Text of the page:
Reuters’ domination of international information was helped by its being a member of the cartel and it remained the world news leader between 1870 to 1914. But the weakening of the British Empire and the ascendancy of the USA forced Reuters to compete with the American news agencies, especially Associated Press, with which it signed, in 1942, a wartime news-sharing agreement, effectively creating a new cartel for news. In the post-war period, Reuters continued to focus on commercial information, realizing that in order to succeed in a free trade environment, it had to work towards integration of commodity, currency, equity and financial markets, ‘around the clock and around the world’ (Tunstall and Palmer, 1991:46).
By 1999, Reuters was one of the world’s biggest multimedia corporations dealing ‘in the business of information’, supplying global financial markets and the news media with a range of information and news products, including ‘real-time financial data, collective investment data, numerical, textual, historical and graphical databases plus news, graphics, news video, and news pictures’. In the past five years to 1998, financial information products revenue accounted for 64 per cent of the total while media products revenue accounted for less than 7 per cent of the total revenue (Reuters Annual Report, 1999).
By the end of the twentieth century, what had been started in 1851 by entrepreneur Julius Reuter, whom Karl Marx called ‘a grammatically illiterate Jew’ (quoted in Read, 1992:26), had become the world’s largest provider of financial data, besides being the largest news and television agency with nearly 2 000 journalists in 183 bureaux, serving 157 countries. Its news was gathered and edited for both business and media clients in 23 languages, more than 3 million words were published each day. With 1998 revenue of £3032 million, Reuters was one of the world’s largest media and information corporations, with regional headquarters in London, New York, Geneva and Hong Kong, and offices in 217 cities (Reuters Annual Report, 1999).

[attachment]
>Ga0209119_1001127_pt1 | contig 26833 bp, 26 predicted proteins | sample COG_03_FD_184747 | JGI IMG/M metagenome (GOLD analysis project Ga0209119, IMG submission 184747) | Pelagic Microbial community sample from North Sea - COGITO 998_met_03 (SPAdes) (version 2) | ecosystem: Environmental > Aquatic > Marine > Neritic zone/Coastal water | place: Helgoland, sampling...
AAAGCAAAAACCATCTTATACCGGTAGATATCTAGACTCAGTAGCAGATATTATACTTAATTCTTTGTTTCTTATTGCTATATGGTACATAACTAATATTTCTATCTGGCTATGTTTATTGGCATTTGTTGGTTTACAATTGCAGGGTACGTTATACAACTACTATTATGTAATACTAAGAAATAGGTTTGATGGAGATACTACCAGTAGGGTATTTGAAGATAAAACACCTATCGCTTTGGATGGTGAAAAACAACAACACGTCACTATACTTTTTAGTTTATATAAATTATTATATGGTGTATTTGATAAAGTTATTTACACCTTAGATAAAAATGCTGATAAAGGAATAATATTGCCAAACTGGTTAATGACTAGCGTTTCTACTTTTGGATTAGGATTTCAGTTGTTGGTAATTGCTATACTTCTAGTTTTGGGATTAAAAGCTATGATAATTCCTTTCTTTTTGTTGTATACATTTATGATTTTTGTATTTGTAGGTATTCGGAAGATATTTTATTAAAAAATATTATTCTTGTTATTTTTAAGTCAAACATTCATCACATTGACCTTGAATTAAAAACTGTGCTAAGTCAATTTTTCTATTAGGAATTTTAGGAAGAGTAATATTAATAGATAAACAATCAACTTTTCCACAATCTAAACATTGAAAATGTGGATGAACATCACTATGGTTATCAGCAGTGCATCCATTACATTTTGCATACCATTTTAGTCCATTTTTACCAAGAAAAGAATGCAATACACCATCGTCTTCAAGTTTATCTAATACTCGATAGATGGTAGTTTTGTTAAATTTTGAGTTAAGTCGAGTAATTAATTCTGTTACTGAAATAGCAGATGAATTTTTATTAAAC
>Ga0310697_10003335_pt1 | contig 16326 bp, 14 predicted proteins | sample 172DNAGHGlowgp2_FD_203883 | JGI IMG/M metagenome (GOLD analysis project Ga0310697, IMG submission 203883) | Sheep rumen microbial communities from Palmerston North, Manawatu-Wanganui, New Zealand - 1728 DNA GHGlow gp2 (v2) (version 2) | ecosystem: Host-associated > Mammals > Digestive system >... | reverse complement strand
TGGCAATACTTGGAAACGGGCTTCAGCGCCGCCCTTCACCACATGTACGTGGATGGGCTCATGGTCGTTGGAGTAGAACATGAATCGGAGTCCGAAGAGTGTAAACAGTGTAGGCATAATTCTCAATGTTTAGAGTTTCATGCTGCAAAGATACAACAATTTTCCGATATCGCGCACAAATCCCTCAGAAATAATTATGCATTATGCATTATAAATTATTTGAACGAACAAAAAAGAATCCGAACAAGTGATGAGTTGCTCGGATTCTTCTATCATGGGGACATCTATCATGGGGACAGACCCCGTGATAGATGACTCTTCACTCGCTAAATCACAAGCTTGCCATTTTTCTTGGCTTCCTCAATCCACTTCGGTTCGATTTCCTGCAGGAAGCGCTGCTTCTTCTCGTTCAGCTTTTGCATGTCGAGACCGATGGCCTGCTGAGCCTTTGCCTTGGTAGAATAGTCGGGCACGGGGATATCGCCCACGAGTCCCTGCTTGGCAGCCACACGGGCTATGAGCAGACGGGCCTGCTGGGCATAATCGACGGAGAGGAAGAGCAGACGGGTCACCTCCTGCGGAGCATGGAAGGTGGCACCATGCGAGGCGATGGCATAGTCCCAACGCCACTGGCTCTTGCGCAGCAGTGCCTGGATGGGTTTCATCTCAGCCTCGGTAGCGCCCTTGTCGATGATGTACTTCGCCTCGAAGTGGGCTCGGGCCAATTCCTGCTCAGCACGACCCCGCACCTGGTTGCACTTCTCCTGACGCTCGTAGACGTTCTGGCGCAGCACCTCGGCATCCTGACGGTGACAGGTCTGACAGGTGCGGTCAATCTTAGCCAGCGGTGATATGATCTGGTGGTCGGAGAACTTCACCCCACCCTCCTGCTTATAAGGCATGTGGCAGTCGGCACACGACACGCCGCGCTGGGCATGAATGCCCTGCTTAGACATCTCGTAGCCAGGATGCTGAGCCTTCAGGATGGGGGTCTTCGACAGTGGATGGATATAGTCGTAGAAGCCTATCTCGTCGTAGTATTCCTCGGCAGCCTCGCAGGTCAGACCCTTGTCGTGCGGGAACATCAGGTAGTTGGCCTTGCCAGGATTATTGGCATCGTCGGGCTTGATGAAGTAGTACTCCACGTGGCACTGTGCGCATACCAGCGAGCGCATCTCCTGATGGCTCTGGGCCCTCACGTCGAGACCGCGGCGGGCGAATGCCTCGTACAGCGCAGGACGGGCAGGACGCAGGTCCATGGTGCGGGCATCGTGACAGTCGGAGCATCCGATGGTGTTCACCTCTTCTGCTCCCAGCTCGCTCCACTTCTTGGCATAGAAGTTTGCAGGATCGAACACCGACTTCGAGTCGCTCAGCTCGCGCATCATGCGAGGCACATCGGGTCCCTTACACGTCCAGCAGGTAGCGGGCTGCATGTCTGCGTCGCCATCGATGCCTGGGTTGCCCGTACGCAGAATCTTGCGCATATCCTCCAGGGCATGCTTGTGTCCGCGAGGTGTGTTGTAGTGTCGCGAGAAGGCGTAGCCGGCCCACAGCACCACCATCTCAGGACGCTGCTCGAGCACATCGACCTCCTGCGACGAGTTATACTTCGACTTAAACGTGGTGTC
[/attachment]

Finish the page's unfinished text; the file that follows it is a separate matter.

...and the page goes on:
One major growth area for the agency which started sending news and commercial information via pigeon in its early years, is the Internet, given the steady growth in online trading. By 1999, it was providing news and information to over 225 Internet sites reaching an estimated 12 million viewers per month. It was planning a global news service on the Internet and had created Reuters Ventures to co-ordinate its on-line operations which include a joint venture with Dow Jones to provide a business database (Barrie and Martinson, 1999).